The banks are lying. This may come as little surprise to most of us, given their appalling record of not taking responsibility for their behaviour both during and after the 2008 crisis. However it now seems that even Vince Cable, the business secretary, appears to have swallowed their most insidious lie.
The cornerstone to any genuine banking reform has to be an overhaul of the regulatory environment. Responsibility for the banks may ultimately lay with its senior management but do you think they really care? The evidence over the past few years suggests otherwise - it's take the money and run. You want bankers to change? You've got to make them.
So here is my confession: too many women feel they need to drink like men. It's something we see time and time again at the bar, always the flick of the eye towards the other drinks being pulled and then the order for something meaty in a pint glass. When did this happen? What happened to girls being allowed to drink fruity cocktails? Is feminism now brandishing a pint glass rather than a bra?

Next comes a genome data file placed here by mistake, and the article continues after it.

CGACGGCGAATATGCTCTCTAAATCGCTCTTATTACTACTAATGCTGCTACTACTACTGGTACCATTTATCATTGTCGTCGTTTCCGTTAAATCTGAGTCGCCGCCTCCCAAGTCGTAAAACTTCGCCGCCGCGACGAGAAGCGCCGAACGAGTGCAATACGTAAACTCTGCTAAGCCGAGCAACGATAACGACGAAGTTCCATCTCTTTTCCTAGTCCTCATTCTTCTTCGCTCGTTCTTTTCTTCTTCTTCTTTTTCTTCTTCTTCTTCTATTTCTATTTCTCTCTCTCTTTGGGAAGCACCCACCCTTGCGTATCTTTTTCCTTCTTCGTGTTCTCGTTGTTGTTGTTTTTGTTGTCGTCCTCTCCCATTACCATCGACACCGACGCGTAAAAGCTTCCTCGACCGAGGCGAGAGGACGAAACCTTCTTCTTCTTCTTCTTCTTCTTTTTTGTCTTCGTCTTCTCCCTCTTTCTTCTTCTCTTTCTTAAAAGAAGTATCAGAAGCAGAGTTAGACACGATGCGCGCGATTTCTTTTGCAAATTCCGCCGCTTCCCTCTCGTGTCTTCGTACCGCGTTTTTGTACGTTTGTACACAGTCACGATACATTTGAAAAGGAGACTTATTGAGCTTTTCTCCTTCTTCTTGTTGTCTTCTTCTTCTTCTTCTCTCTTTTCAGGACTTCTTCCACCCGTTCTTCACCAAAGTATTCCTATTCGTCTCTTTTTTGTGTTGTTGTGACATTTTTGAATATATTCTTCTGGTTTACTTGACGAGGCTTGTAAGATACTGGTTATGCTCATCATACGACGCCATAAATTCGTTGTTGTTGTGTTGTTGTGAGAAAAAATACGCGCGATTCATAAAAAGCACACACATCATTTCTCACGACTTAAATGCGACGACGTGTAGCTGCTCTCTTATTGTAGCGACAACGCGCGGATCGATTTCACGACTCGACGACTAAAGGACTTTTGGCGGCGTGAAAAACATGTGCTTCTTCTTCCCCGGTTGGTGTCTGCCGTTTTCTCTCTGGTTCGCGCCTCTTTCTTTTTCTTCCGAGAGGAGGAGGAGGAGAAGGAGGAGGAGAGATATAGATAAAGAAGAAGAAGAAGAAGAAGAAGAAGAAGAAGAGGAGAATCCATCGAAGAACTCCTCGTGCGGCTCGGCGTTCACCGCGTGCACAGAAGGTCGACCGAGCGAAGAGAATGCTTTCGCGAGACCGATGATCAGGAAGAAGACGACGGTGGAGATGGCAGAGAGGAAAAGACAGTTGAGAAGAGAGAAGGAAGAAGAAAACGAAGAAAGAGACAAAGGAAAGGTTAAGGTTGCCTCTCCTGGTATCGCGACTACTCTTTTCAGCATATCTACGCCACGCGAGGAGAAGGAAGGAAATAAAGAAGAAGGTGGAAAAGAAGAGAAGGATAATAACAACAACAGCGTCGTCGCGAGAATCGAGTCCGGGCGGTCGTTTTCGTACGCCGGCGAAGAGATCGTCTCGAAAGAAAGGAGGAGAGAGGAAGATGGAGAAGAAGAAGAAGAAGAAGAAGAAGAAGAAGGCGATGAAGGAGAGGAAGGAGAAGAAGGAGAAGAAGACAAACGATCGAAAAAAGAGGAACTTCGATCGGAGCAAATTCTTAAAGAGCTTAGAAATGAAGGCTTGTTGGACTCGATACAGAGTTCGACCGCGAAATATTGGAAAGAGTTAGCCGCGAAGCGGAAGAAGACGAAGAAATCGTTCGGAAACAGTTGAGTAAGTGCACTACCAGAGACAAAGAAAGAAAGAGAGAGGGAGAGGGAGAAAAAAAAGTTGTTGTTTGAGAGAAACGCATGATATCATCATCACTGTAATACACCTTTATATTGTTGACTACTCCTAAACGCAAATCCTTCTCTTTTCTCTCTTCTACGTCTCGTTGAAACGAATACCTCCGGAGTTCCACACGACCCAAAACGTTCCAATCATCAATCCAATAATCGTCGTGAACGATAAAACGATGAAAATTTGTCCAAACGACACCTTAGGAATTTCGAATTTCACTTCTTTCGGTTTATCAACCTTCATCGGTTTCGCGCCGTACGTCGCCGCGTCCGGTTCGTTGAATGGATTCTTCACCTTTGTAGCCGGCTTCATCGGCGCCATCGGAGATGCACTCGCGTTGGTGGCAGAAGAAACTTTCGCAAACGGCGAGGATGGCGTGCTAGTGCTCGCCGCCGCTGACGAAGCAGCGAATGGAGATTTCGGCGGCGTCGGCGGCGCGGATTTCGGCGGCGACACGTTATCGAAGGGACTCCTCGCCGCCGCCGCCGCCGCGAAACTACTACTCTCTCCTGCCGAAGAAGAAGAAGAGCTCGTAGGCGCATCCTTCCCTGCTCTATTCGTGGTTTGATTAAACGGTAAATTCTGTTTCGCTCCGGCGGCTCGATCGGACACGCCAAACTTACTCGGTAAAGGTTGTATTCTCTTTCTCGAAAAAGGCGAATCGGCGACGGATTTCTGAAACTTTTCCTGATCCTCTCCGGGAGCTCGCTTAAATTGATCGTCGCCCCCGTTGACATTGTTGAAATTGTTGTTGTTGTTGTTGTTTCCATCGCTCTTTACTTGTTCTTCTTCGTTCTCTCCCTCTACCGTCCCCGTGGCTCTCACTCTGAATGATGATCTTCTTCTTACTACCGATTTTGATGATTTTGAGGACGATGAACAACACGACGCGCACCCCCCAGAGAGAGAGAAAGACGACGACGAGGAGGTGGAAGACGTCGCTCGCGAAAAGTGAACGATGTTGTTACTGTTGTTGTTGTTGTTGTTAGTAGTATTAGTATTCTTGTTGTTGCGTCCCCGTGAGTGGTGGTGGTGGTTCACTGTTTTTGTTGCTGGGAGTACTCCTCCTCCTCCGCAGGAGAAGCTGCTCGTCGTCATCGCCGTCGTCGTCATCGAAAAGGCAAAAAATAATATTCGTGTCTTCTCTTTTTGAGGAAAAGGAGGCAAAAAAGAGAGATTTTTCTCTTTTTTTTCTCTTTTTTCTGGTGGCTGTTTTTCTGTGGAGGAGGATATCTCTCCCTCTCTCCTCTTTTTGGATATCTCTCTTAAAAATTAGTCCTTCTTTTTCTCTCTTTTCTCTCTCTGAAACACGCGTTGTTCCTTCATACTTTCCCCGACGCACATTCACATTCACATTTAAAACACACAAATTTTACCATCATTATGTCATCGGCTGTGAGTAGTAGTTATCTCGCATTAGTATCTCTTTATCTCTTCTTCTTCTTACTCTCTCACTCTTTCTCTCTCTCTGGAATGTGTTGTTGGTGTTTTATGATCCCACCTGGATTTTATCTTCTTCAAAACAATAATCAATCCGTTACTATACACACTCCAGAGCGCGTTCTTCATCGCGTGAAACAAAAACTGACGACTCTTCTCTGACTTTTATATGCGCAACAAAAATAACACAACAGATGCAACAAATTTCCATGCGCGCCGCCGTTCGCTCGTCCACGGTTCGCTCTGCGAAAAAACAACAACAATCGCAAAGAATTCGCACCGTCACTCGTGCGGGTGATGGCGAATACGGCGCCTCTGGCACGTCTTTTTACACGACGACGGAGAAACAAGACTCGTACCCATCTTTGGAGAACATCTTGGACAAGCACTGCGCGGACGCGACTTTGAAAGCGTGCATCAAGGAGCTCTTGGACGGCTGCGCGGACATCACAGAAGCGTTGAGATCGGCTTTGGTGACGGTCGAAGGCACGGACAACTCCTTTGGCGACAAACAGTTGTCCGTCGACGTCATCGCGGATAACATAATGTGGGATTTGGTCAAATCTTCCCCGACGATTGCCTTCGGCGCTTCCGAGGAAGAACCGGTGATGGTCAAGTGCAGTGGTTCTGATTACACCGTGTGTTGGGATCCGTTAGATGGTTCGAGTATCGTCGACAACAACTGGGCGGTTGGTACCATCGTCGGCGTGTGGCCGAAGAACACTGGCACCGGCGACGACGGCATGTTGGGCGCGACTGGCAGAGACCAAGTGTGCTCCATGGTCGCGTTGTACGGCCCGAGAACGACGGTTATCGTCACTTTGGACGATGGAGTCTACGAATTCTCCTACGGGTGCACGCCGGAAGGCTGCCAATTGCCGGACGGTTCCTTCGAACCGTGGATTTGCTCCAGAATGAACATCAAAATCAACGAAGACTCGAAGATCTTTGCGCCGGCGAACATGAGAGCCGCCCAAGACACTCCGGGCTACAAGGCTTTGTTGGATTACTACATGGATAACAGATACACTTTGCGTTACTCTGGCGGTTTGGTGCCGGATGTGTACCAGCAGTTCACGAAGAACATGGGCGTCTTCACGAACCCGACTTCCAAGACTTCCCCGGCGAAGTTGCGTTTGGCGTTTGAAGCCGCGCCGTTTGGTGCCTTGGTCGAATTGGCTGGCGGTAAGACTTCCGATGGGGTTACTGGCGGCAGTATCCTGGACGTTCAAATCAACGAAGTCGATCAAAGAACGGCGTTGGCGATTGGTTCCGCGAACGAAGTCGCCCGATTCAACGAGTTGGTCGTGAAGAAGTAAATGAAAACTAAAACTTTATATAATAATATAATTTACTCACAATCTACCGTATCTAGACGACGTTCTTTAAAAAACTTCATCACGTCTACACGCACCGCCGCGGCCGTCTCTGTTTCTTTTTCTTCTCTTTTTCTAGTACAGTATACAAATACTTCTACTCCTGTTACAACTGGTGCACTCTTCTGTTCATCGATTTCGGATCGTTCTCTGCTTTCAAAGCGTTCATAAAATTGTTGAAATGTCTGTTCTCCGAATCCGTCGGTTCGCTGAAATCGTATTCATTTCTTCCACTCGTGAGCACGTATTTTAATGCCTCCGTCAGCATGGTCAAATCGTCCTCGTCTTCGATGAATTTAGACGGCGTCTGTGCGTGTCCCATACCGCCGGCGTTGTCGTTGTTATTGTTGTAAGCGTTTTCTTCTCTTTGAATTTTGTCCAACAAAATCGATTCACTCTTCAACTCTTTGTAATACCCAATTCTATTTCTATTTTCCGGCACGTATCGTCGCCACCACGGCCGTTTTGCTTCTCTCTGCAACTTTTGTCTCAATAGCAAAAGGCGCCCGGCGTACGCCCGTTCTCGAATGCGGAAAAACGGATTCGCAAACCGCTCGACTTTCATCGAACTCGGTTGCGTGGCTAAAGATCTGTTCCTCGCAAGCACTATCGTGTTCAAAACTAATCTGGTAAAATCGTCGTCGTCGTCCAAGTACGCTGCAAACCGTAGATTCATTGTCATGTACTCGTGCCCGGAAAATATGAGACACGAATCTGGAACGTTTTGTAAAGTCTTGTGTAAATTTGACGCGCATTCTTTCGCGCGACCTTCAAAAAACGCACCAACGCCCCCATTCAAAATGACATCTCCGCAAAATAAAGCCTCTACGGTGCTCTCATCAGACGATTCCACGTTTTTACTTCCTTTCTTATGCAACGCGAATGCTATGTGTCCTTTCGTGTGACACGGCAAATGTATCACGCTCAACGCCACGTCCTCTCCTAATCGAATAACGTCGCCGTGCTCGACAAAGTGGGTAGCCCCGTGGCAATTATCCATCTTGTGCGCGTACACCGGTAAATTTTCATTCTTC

In a society that values winning above everything else, we should not be surprised that a culture of cheating has become endemic. So much so in fact that it is now entirely possible to enjoy a successful career without achieving anything at all, without ever being involved with a successful company or project.
George Osborne wrote an article in the Sunday papers, blaming the Eurozone crisis for "killing off the UK's economic recovery". He argues that our recovery, "already facing powerful headwinds from high oil prices and the debt burden left behind by the boom years - is being killed off by the crisis on our doorstep."
With bankers' bonus season in full swing, and thanks to relatively recent European rules, we at least get to see exactly the sort of pay deals being awarded to the top bankers in the City. RBS chief executive Stephen Hester's bonus, which he eventually turned down following public outrage, will be followed by a series of other bonus announcements in the coming weeks.